I, Tonya Review
by Gabriel Vara
“I, Tonya,” balances the seriousness of Olympic ice skater Tonya Harding's true life story with subtle humor to make an enjoyable movie that leaves the viewer excited but sympathetic. Written by Steven Rogers and directed by Craig Gillespie, the film features Margot Robbie as Tonya Harding, Sebastian Stan as Tonya’s husband Jeff Gillooly, and Allison Janney as Tonya’s mother LaVona Golden. This trio of actors worked amazingly together to create tension and pressure throughout the film.
The film follows Harding's difficult journey to be the best figure skater in the world. Born Nov. 12, 1970, Tonya Maxene Price was raised single handedly by her abusive mother to do nothing but skate. After being pulled out of school and discouraged by her mother to have any friends, Harding quickly became the best skater in coach Diane Rawlinson’s program and later in the United States. While being extremely talented, she was held back by her “redneck” reputation, music, and homemade costumes. Her biggest setback, however, was her abusive first boyfriend and later abusive husband, Jeff Gillooly. Despite these difficulties, Harding became the first female figure skater to land a triple axel jump in a competition. Unable to deliver these moves in France, Harding placed fourth in the 1992 Winter Olympics. Although she became a waitress after, Rawlinson convinced her to train for the 1994 Winter Olympics. During her training, she is sent death threats to throw her off. Harding's husband Gillooly responds by having his good friend Shawn Eckhardt pay two men in Oregon to send death threats to fellow skater Nancy Kerrigan, but problems arise when the two men attack Kerrigan and Harding is linked to event.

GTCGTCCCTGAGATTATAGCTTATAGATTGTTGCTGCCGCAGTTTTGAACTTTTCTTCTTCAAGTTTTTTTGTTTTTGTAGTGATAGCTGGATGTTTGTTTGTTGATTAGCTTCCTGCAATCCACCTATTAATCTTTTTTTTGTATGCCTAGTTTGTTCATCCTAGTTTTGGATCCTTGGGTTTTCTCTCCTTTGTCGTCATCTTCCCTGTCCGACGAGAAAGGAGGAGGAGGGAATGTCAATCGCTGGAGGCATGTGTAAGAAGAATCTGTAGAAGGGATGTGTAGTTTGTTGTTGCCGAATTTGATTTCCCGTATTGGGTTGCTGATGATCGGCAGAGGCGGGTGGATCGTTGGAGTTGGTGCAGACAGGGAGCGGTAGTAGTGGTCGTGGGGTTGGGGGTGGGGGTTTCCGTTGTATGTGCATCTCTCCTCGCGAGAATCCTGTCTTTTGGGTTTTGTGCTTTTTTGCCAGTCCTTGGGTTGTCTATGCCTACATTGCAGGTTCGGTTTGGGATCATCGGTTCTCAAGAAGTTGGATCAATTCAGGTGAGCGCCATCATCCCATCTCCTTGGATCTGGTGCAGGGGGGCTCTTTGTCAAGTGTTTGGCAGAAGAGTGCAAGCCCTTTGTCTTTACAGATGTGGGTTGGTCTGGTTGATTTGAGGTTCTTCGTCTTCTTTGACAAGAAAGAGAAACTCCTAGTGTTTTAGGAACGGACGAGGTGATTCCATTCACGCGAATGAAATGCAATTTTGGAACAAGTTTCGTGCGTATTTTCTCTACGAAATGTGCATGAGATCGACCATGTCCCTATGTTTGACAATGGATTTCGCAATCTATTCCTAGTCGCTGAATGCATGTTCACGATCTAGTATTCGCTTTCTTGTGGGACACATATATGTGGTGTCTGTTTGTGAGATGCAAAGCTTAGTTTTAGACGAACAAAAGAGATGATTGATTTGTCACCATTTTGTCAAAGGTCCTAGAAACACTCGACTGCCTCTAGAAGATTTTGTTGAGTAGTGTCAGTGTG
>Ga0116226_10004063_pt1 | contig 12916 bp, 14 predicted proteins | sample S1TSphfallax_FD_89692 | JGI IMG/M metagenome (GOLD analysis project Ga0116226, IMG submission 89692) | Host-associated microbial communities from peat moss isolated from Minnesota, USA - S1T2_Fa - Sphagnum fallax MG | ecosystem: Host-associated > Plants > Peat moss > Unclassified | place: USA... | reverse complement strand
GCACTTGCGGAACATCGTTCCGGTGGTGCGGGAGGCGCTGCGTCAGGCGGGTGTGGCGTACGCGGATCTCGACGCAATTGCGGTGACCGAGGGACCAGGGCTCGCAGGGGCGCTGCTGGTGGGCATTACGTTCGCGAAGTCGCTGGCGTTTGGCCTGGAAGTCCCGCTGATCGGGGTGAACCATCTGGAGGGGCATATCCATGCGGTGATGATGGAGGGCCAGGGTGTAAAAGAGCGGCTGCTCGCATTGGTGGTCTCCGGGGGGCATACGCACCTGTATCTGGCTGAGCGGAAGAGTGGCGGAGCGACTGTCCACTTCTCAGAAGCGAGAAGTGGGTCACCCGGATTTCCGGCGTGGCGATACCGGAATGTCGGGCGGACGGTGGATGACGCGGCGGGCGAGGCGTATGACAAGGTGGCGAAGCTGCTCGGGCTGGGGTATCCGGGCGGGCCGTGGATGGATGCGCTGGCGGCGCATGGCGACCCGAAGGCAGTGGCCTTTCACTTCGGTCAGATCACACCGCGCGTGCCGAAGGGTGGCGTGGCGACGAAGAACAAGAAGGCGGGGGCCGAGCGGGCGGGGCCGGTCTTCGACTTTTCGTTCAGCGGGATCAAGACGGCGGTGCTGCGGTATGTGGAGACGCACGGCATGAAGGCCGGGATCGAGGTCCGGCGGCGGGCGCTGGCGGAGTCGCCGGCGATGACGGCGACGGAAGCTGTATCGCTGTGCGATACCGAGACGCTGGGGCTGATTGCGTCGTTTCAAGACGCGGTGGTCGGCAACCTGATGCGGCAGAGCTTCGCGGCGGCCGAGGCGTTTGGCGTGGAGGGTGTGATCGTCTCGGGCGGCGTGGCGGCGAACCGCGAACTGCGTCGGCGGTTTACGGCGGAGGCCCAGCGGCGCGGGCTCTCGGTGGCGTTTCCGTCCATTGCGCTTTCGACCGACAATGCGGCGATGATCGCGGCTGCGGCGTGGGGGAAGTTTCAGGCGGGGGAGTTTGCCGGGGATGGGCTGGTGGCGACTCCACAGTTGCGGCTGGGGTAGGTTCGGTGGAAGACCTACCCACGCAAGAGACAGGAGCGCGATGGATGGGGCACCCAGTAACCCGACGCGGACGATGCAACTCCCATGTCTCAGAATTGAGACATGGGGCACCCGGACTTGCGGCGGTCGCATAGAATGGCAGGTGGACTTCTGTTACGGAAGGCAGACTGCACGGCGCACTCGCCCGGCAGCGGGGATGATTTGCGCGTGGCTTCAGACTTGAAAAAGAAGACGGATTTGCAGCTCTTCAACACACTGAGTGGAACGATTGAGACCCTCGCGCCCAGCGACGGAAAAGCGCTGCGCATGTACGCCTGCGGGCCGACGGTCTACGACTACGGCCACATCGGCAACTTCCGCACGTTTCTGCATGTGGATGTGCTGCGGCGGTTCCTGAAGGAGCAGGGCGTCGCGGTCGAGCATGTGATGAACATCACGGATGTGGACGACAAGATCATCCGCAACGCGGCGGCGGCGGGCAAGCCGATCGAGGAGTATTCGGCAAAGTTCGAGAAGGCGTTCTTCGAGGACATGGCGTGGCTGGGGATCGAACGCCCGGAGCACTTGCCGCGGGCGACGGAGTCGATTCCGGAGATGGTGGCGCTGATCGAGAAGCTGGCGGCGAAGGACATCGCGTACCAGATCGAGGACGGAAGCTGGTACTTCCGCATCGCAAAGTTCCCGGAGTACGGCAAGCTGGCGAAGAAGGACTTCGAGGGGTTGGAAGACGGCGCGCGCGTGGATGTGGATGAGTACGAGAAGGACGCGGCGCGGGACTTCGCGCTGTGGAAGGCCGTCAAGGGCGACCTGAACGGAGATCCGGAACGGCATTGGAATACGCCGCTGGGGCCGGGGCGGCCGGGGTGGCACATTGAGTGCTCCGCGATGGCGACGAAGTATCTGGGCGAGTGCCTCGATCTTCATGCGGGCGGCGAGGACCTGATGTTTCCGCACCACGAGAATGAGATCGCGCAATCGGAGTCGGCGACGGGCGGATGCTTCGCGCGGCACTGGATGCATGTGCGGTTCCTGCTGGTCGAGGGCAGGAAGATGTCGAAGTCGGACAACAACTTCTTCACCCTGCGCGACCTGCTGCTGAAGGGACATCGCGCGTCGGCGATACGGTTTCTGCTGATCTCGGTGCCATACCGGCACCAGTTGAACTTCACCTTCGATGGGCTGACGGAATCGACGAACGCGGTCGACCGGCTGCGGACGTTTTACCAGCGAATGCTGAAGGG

Throughout the two hour long feature, nothing but sympathy arose for Harding as she passionately chased her dream of being the world best figure skater, and Robbie conveys that desire beautifully. From her crazy eyes, to heated outbursts, Robbie always commands attention when she is on screen. Contrasted with Harding’s passion, her mother, Golden, was as cold as a statue. Janney does an amazing job keeping this cold emotion throughout the film while still showing glimpses of her own brand of love. One of the most powerful lines in the film, which was delivered by her, was “I made you a champion, knowing you’d hate me for it. That’s the sacrifice that I made.” This films best aspect was by far its characters, but the actual ice skating sequences are just as impressive.
While the entire movie revolves around Tonya and her skating career, her actual on-film ice skating is not only impressive, but true to history. The skating sequences look realistic and Robbie still does a fantastic job of portraying intense passion. Even the celebration after the historic triple axel jump was spot on. Overall, this fun, but emotional movie would be enjoyed most by an older audience, and could be compared to a movie like “Goodfellas.”